Thus we enjoy formal diplomatic relations with 37 African Countries and await concurrence of another 13 states. Sri Lanka’s present diplomatic missions in Africa are concurrently accredited to 27 African nations. Apart from resident Ambassadors and High Commissioners, I have noticed a number of Honorary Consuls who represent Sri Lanka in African countries and who represent African countries in Sri Lanka are contributing immensely to strengthen our relations. As witness to Sri Lanka’s growing relations with Africa, last year alone there have been three state visits by the Heads of State from Swaziland, Seychelles and Uganda to Sri Lanka. During the recent past, a number of Sri Lankan Ministers undertook official visits to many African states including Botswana, Burkina Faso, Benin, Egypt, Republic of Congo, Mauritius, Djibouti, Libya, Kenya, Mauritania, Nigeria, Rwanda, Senegal Seychelles, South Africa and Uganda. These visits are a clear indication of the importance attached by the Government of Sri Lanka to its African counterparts. Sri Lanka’s seriousness in building relations with Africa was evident when Hon. Prof. Tissa Vitharana, Senior Minister for Scientific Affairs attended the Inauguration ceremony of the new State of Southern Sudan in 2011 as a special envoy of His Excellency the President. In 2011, Hon. Athauda Senevirathna, Senior Minister for Rural Affairs represented His Excellency the President at the official funeral of Madam Albertina Sisulu of South Africa. Sworn-in ceremony of Kenya’s new President was also represented at the level of special envoys of His Excellency the President. As far as the Trade and Economic aspects of our relations are concerned, Sri Lanka and Africa have a lot in common in natural resources and demography. These commonalities provide the natural synergy for building partnerships. 5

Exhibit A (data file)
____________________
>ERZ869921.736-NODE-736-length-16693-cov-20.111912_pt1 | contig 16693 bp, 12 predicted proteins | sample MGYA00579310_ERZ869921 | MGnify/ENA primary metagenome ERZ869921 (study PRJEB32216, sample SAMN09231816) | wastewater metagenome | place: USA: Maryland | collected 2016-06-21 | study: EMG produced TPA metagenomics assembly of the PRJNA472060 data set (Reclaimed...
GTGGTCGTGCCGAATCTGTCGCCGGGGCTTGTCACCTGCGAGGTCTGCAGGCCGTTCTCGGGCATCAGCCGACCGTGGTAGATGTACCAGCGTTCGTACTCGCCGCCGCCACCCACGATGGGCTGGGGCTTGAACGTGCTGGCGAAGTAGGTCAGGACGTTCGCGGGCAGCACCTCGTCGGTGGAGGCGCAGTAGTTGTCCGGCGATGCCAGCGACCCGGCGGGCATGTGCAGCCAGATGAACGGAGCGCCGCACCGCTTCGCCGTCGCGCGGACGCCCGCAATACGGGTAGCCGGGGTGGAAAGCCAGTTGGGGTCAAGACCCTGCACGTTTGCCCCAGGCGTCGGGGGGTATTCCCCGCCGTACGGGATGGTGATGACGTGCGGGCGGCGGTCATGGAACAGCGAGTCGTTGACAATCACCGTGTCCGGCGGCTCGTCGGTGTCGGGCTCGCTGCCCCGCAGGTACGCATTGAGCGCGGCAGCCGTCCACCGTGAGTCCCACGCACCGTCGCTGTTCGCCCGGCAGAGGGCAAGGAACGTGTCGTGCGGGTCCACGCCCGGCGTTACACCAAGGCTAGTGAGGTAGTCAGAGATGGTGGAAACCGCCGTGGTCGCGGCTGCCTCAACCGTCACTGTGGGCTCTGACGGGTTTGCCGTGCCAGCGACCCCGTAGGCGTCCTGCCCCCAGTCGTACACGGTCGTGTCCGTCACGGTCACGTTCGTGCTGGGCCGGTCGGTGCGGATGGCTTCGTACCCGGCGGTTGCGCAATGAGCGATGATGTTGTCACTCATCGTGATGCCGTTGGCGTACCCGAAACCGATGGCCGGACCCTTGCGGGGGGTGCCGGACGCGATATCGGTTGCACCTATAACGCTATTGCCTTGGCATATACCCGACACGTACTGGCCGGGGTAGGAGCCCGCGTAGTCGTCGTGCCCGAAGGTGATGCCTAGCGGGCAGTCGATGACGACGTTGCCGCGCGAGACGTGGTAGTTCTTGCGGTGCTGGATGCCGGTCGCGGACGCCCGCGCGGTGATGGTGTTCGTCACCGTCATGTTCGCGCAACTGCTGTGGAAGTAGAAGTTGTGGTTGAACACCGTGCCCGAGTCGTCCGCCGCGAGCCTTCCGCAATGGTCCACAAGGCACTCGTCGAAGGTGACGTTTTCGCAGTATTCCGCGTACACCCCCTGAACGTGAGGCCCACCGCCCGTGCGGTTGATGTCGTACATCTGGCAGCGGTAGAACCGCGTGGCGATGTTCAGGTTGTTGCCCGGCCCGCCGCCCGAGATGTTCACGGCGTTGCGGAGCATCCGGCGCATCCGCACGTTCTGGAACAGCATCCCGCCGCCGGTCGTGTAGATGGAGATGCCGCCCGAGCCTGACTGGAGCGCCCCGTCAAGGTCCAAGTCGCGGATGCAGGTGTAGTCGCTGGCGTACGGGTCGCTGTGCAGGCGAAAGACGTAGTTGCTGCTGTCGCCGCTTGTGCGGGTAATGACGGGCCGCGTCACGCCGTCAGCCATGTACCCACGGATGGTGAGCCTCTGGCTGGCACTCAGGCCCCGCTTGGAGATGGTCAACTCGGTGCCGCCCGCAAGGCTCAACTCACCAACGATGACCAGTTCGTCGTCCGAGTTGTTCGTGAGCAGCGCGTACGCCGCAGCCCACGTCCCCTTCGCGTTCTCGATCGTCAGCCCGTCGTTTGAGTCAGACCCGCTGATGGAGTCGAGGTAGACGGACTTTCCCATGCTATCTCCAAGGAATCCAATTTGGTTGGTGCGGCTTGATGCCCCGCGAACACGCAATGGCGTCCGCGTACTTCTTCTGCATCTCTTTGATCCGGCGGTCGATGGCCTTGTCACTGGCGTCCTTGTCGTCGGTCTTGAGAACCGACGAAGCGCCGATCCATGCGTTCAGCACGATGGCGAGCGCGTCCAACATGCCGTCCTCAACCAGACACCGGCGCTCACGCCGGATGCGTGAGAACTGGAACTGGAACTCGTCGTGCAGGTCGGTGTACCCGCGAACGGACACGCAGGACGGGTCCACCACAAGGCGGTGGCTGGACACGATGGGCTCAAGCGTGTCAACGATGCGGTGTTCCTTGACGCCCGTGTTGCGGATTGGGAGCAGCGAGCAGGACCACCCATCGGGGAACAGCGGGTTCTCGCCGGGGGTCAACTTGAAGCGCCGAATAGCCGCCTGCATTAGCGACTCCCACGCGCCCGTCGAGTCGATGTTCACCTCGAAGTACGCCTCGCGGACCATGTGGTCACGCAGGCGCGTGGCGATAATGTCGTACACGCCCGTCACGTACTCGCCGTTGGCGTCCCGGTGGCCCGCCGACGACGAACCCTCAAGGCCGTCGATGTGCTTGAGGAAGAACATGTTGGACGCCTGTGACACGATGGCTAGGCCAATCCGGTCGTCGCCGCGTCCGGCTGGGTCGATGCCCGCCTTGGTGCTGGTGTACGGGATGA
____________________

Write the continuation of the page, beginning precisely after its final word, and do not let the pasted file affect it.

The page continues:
Bilateral cooperation with African states is enhanced through Agreements, MoUs, Bilateral Joint Commissions and Partnership Forums etc. During the State Visits we were able to conclude many bilateral Agreements/MoUs with Swaziland, Uganda and Seychelles in many different fields. The largest hydro power plant constructed by Sri Lanka beyond her shores, was inaugurated in 2011 in Uganda while a 330km- transmission line project has been completed by a Sri Lankan private company. Sri Lanka-Uganda Friendship Vocational Training Centre would be established in Uganda after upgrading the Masulita Training Institute by the Government of Sri Lanka. Towards this project, Sri Lanka has granted US $ 1.5 million as a gesture of goodwill. Sri Lanka donated 10,000 mt. tons of rice to the famine stricken people in the Eastern Africa region with the assistance of the World Food Programme. In 2012, people affected by the explosion in Brazzaville received Rs. 3.3 million worth of medical supplies from the Government of Sri Lanka. It is our earnest hope that people to people contacts through business exchanges would enhance our existing economic and trade relations. Sri Lanka encourages her business chambers to promote close interaction with similar institutions in the African region. Sri Lanka also explores the possibilities of enhancing bilateral trade and economic cooperation, diversifying our products and encouraging public private partnership. With a view to promoting our people-to-people contacts further, I would like to propose to African states that that we should form an Africa/ Sri Lanka Friendship Association with the participation of your ancestral siblings. Today, many African nations are keen to share Sri Lanka’s experience in combating terrorism. We are happy to assist Africa in this regard and encourage the partnership for the mutual benefit of our nations. 6


Before I conclude, on behalf of Sri Lanka I wish all African nations peace progress and prosperity as she celebrates 50 years of unity. My sincere thanks go to His Excellency Geoffrey Doidge, High Commissioner for South Africa in Sri Lanka for organizing this event and inviting me to deliver the keynote address. Long live the African unity and Africa’s relations with Sri Lanka !

7


The keynote address